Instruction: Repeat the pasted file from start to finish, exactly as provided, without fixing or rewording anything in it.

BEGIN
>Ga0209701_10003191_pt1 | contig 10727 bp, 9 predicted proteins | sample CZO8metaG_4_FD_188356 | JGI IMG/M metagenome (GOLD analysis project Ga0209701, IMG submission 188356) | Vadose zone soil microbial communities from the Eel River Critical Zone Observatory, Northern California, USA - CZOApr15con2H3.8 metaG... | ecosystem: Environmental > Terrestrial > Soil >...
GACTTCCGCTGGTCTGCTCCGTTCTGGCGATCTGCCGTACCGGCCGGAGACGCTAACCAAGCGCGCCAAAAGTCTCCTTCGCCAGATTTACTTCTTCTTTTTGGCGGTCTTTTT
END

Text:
>Ga0209701_10003191_pt1 | contig 10727 bp, 9 predicted proteins | sample CZO8metaG_4_FD_188356 | JGI IMG/M metagenome (GOLD analysis project Ga0209701, IMG submission 188356) | Vadose zone soil microbial communities from the Eel River Critical Zone Observatory, Northern California, USA - CZOApr15con2H3.8 metaG... | ecosystem: Environmental > Terrestrial > Soil >...
GACTTCCGCTGGTCTGCTCCGTTCTGGCGATCTGCCGTACCGGCCGGAGACGCTAACCAAGCGCGCCAAAAGTCTCCTTCGCCAGATTTACTTCTTCTTTTTGGCGGTCTTTTT